Mike Hearn, one of the core developers of Bitcoin, recently wrote a Medium post in which he publicly announced that he will no longer be taking part in Bitcoin development and that “the bitcoin experiment has failed.”
A New York Times article soon followed, and then countless other journalists joined in, echoing Hearn’s remarks without attempting to explain the highly technical reasoning behind his assertions. But has Bitcoin really failed, or is it journalism that has failed? Below, we challenge 3 assertions Mike Hearn makes about bitcoin.
1. Bitcoin “cannot move your existing money”
Hearn first states that Bitcoin “cannot move your existing money,” citing backlogs as the issue. While this is an exaggeration at best, it is true that there is currently a hard limit on the rate in which transactions can happen (about 5 per second) and that the transaction rate has been approaching that limit over time. Backlogs can happen when the number of transactions that wish to go through are greater than this limit. In other words, this argument is basically stating that Bitcoin is “dead” because too many people wish to use it. This is a bit like saying a bar is “dead” because there are too many people inside drinking.
Currently, once the Bitcoin transaction limit is reached, fees are raised. This simply means that for now, clients will need to make tradeoffs between what fees they pay and how quickly transactions go through.
2. Transaction confirmation times “unpredictable”
While Hearn calls transaction confirmation times “unpredictable,” this is really only applicable when you opt to pay no fee at all. The median transaction confirmation time for Bitcoin transactions (with fees) is roughly 10 minutes. Compare this to international bank transfers. They can be instantaneous, but are more likely to take 5-7 business days, or even longer. Banks are generally dealing with very high volume transactions. It takes a long time to process a large number of transactions.
3. Fees are “too high”
But what about the fees? While Hearn states that they are “too high” and “rising fast”, in reality the typical transaction fee for low-priority transactions is only 0.0001 BTC, regardless of the number of Bitcoins sent. In other words, the fee can be measured in pennies for any dollar amount.
Hearn also states that it is now “common” to be asked to pay more to miners than a credit card would charge, and to prove this, he cites an anecdotal example: a single reddit user who decided to avoid making a Bitcoin payment on Amazon because the fee would have been “almost $0.70.” While this is uncommonly high for a Bitcoin fee (without getting too technical, this particular transaction was above average in size), it is not higher than what a credit card would charge. The average credit card transaction fee on a $100 charge amounts to between $2.50 and $3. Now compare this to the wire transfer fees charged by the 10 largest U.S. banks, which can be anywhere from $15-$50, depending on where you are sending the money. Now remind yourself that it is unusual for a Bitcoin fee to be over 5 cents.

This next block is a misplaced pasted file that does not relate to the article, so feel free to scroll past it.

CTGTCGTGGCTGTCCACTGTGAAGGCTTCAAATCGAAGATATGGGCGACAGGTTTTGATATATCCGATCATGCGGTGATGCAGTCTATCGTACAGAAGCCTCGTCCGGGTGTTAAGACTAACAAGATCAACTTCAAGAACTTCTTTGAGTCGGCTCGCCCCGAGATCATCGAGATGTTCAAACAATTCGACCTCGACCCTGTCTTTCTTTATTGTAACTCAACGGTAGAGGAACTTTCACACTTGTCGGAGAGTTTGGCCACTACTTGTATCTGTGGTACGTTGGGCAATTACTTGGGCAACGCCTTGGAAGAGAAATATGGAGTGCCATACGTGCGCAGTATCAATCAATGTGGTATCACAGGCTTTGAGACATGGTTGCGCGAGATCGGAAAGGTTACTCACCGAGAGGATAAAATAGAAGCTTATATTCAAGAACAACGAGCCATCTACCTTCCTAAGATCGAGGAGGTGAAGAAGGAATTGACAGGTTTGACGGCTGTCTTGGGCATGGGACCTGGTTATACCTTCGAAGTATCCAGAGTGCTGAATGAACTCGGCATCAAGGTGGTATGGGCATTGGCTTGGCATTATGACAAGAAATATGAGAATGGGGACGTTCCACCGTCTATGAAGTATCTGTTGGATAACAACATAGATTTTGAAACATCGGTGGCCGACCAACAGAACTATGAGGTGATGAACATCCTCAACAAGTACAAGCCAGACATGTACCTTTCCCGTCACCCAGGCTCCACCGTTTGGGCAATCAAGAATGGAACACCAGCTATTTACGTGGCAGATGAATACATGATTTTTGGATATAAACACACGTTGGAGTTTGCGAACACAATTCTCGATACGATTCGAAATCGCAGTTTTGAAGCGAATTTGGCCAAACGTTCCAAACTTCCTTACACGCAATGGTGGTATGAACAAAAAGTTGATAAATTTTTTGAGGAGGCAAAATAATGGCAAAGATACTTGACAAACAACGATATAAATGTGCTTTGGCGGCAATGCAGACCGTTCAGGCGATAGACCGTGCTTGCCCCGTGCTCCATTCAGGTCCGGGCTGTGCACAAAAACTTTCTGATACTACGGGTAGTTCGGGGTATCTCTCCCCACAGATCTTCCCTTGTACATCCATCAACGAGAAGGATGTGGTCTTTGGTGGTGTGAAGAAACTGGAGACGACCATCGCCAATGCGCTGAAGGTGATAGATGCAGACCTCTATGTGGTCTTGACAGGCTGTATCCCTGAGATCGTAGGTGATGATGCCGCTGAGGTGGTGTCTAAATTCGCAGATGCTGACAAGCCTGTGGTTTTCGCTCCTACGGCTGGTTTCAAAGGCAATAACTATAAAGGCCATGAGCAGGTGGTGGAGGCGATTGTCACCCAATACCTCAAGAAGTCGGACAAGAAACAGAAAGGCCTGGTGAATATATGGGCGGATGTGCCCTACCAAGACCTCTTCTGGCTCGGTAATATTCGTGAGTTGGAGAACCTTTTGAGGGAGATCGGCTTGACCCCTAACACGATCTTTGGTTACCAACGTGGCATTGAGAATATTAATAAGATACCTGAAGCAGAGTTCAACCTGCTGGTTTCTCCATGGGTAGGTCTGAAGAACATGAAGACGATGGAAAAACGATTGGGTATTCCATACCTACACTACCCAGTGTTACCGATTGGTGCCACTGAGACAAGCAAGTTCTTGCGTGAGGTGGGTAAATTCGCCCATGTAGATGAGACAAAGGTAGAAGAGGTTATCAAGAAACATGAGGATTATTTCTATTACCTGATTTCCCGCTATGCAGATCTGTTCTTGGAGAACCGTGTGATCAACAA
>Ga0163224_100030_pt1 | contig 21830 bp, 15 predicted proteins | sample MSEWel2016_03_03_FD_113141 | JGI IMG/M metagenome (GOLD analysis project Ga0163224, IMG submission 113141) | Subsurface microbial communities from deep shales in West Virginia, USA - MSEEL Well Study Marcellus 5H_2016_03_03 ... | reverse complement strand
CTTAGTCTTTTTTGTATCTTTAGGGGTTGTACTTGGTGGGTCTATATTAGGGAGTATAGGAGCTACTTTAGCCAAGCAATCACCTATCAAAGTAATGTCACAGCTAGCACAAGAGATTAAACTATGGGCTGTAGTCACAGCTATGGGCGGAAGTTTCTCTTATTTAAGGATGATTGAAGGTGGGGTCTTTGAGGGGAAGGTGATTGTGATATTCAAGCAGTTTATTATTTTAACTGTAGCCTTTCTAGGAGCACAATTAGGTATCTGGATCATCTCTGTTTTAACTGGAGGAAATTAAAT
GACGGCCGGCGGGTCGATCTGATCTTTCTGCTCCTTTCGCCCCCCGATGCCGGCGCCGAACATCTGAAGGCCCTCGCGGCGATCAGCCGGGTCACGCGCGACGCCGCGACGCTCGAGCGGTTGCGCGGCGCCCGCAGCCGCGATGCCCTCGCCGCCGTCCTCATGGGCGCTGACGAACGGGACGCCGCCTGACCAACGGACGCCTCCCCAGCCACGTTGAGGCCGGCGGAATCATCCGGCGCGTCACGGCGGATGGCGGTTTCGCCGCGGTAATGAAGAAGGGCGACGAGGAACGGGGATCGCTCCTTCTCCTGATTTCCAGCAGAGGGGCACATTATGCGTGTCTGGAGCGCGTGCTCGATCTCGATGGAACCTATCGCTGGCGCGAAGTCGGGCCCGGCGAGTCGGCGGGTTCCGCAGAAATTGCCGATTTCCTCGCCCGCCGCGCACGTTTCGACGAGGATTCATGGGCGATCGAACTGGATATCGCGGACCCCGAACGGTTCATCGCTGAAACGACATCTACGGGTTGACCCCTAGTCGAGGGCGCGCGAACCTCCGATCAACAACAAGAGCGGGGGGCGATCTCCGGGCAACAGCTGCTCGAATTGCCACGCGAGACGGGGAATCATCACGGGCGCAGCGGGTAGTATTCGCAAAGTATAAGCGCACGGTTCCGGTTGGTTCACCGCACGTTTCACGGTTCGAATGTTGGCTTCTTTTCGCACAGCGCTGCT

But perhaps the biggest issue with Hearns piece is the inherent bias.
Conflict of interest
Many news outlets have also left out that Hearn has recently started working for R3CEV, which leads a consortium of 42 financial companies in research and development of blockchain usage in the existing financial system. In other words, what they wish to develop is a private blockchain, sans Bitcoin, just for banks. It is a failure of journalism to not acknowledge this conflict of interest.
The very thing that makes Bitcoin’s public blockchain so unique and secure is its intrinsic incentives. Miners are rewarded (with Bitcoin) to secure the blockchain. If they do anything to compromise its security, well, they devalue their own reward. In a private system without Bitcoin or some token, the incentive is not as clear. Sure, IT employees can be paid to maintain the system, but this is hardly anything new or revolutionary. In fact, this is exactly how databases are already secured, and have been for decades.
The fact that many banks and financial companies wish to build private blockchains is reminiscent of how many large companies in the 1990’s wished to build their own “internets” that they could control on their own terms. The idea of an “open internet” was hardly a welcome one at the time. So once these companies built their own intranets, did the open internet fail? Of course it didn’t. It was the companies that refused to embrace the open internet that failed.
The Nordic countries quick to adopt
Blockchain has been seized as the next step in financial technology by the banking industry, and many are looking towards fintech startups for inspiration, and the Nordics are no exception. For instance, Swedish company Safello has partnered up with Barclay’s to explore how blockchain can be used in traditional finance.
But in the Nordics, interest in blockchain has reached outside the financial industry. Denmark, which has been quick to embrace Bitcoin (the country has 3 Bitcoin ATMs, and declared Bitcoin tax-free in March 2014) is now adopting blockchain into the government. The Liberal Alliance party now utilizes blockchain to conduct internal votes during annual meetings.
In Finland, software company Koodilehto has partnered with the crypto-currency group FIMKrypto to allow for the broadcast of the Bitcoin blockchain via national television broadcasting networks in real-time.
And in Iceland, a blockchain-enabled municipal currency is being tested, to create a reward system for political participation.
“There’s a huge potential in blockchain technology that will significantly impact our financial transactions in the future, including crowdfunding.” In the future, he says, we will “record our transactions in what you call open, shared, fully-transparent, zero-costs, trust-based systems.”
Additional reporting by Lisa Mallner.